Using technology as an aid to the geomorphologist part of Vignettes:Vignette Collection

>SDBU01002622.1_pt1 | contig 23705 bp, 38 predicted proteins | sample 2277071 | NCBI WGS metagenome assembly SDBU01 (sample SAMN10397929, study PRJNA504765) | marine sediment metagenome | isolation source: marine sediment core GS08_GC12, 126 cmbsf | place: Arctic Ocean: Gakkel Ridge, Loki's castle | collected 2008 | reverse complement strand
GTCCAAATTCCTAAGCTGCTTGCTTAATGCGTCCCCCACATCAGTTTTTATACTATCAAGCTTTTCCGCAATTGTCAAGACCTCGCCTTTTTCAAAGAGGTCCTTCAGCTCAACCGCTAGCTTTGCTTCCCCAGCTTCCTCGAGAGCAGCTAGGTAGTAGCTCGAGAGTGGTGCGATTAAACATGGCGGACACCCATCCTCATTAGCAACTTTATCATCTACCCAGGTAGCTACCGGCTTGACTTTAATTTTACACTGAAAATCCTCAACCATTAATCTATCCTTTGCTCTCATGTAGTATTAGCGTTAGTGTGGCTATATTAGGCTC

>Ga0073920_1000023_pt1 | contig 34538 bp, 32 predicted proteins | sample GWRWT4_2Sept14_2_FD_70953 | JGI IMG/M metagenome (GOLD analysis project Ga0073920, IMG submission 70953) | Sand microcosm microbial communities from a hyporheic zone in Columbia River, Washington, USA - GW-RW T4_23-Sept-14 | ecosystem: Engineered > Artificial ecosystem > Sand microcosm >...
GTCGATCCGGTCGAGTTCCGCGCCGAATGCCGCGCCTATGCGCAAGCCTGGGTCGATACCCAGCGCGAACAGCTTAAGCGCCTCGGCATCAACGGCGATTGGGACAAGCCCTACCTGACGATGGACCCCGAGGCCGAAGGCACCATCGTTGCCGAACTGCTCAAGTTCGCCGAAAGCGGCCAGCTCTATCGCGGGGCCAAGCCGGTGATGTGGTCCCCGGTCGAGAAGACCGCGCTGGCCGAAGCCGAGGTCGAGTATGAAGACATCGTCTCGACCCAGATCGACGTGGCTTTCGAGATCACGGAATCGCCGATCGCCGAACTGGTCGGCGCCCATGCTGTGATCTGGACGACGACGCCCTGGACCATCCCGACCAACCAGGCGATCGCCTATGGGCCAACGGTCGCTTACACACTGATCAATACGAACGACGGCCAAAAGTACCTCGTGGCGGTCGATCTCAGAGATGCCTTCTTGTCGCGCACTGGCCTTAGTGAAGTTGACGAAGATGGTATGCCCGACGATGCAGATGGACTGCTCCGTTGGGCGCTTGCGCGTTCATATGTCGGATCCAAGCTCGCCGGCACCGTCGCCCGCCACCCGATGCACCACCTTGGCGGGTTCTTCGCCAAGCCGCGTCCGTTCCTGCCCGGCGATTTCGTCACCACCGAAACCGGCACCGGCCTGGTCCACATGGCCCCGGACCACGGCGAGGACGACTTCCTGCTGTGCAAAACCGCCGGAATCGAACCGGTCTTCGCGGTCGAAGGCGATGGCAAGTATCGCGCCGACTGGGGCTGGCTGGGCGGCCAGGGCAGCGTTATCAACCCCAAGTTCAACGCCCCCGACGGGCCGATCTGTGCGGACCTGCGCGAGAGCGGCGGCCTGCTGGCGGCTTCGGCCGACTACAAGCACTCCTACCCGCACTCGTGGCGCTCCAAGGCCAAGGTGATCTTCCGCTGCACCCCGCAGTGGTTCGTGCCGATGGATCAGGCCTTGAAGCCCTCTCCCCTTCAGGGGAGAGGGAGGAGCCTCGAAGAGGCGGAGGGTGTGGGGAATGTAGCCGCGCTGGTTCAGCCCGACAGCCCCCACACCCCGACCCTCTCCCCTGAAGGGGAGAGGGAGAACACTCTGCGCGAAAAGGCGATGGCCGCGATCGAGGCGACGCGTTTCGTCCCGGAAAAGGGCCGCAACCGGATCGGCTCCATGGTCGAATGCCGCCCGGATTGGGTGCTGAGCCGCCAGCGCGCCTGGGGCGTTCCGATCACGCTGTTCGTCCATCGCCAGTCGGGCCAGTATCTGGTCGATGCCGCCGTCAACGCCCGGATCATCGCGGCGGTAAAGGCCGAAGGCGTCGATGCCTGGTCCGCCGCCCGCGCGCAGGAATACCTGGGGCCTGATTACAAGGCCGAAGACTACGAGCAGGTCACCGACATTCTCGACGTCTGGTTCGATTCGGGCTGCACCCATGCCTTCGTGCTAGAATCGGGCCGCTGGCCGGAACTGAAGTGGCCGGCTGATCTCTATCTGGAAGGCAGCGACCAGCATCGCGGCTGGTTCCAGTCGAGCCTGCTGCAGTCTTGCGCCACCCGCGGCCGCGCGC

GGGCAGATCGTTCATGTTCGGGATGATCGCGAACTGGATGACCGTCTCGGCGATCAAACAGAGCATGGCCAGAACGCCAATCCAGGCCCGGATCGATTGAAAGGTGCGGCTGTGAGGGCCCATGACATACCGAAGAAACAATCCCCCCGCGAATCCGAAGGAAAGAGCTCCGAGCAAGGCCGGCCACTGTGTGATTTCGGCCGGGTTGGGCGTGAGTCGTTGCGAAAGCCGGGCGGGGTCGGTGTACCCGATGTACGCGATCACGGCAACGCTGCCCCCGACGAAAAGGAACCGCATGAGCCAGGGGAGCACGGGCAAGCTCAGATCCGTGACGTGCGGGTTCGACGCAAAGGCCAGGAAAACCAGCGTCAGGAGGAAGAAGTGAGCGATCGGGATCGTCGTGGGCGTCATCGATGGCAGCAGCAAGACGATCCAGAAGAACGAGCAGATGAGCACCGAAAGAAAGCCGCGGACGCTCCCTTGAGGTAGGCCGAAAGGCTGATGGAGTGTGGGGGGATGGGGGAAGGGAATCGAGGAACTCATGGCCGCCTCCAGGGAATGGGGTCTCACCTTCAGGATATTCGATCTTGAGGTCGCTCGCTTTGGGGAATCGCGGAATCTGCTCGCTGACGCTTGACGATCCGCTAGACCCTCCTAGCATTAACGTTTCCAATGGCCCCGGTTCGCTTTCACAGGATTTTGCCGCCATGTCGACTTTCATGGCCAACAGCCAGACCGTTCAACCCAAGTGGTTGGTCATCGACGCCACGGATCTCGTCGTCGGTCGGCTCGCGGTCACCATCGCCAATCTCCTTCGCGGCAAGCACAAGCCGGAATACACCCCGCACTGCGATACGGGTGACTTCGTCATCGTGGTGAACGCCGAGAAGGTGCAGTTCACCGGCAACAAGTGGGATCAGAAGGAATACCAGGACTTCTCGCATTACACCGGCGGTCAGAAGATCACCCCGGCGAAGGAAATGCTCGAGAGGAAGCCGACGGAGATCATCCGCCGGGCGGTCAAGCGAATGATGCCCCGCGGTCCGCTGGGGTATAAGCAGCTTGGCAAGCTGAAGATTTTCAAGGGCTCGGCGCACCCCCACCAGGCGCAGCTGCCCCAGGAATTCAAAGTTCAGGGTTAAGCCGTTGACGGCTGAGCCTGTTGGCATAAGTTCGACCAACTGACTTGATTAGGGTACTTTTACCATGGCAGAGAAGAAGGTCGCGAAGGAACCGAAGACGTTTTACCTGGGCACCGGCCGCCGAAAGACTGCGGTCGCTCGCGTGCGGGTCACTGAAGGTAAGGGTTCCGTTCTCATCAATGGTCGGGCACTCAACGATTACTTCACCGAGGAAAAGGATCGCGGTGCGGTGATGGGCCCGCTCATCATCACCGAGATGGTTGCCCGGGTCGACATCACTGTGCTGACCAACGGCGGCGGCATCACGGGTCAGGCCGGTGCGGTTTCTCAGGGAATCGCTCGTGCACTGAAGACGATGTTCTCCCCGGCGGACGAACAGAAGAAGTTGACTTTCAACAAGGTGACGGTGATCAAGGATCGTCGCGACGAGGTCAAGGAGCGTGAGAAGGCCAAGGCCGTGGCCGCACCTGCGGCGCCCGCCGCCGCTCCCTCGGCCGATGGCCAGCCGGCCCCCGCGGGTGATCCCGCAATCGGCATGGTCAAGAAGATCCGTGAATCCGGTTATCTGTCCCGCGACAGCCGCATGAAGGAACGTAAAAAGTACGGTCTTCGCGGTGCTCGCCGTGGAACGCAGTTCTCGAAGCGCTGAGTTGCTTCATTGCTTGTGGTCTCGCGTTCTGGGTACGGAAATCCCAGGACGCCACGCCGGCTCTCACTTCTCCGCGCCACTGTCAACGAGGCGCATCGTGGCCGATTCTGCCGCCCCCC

Geomorphology requires characterization of the earth's surface at sufficient high resolution in 3 dimensions to explicitly represent landforms. Measuring change requires repeat survey, thus adding the 4th dimension. One exciting powerful tool that many geomorphologists have begun to use in their research is LiDAR (Light Detection and Ranging). LiDAR technology measures the earth's surface by using a scanning laser along with inertial navigation (IMU) and GPS to measure the landscape at high resolution (decimeter accuracy). LiDAR can be used to create high-resolution imagery, reconstruct topography and allow geomorphologists to evaluate the landscape at a level beyond the capabilities of photography, satellite imagery, and topographic maps alone. Although it is not a replacement for being in the field and seeing things firsthand, it allows for an advanced level of analysis away from field sites as well as increasing efficiency and thoroughness in the field. An important capability associated with LiDAR data is processing to virtually "remove" vegetation and obstructions in order to see the bare earth underneath. This can allow for the identification of features such as faults or landslides otherwise invisible under the vegetative canopy. It can also help with field planning in order to know where to go to find various features. And, ecologists use the data to characterize the canopy structure and its relationship to the underlying topography. Collecting airborne LiDAR for field study is both expensive (several hundred dollars per square kilometer) and involved. In order to collect the data, a low-flying aircraft scans a laser at pulse rates of 10s to 100s of kilohertz. Laser returns are collected within the aircraft, cataloguing the timing of return, the scanner orientation (IMU), and position (using GPS). There are also terrestrial LiDAR (TLS) units that allow for LiDAR data to be collected for a small area from a ground-based vantage. Many of the large LiDAR datasets such as the "B4" project flown along the southern San Andreas Fault in California are available online for free. One of the more dynamic free LiDAR websites is www.opentopography.org where many of the western United States airborne LiDAR datasets are available to download. Once LiDAR data have been collected for an area of interest, geomorphologists can use the data products for research (See Figure 1). LiDAR data can be processed and made available in many different file formats, allowing for usage in computer programs like ArcGIS, Matlab, and the free program Google Earth. The applications of LiDAR for the geomorphologist are vast. LiDAR can be used to locate faults and measure offsets that could not be measured previously with satellite imagery alone (See Figure 2). The high resolution (<1m) of LiDAR topography allows for more detailed analysis at the sub-meter scale. Repeat LiDAR or comparison of LiDAR with aerial photography can be used to evaluate landscape change due to rivers and streams, landslides, coastal change, volcanic activity or earthquakes. LiDAR can be used to generate topographic maps, cross sections, geologic maps, and 3-D imagery. One interesting study involving LiDAR and its applications to geomorphology is the work of Dr. Ramon Arrowsmith and Dr. Olaf Zielke (Arizona State University) studying offsets along the San Andreas Fault in California. Recently active fault breaks along the San Andreas Fault were extensively mapped using the B4 project LiDAR data, and troughs, ridges, sags, and offsets channels along the zone were assessed confidently (Arrowsmith and Zielke, 2009). Using the LiDAR data in Matlab, offset channel profiles can be back-slipped and a best fit determined, allowing for total offsets to be analytically calculated. This process has traditionally been done in the field, but LiDAR allows for many of these offsets to be analyzed in a matter of minutes.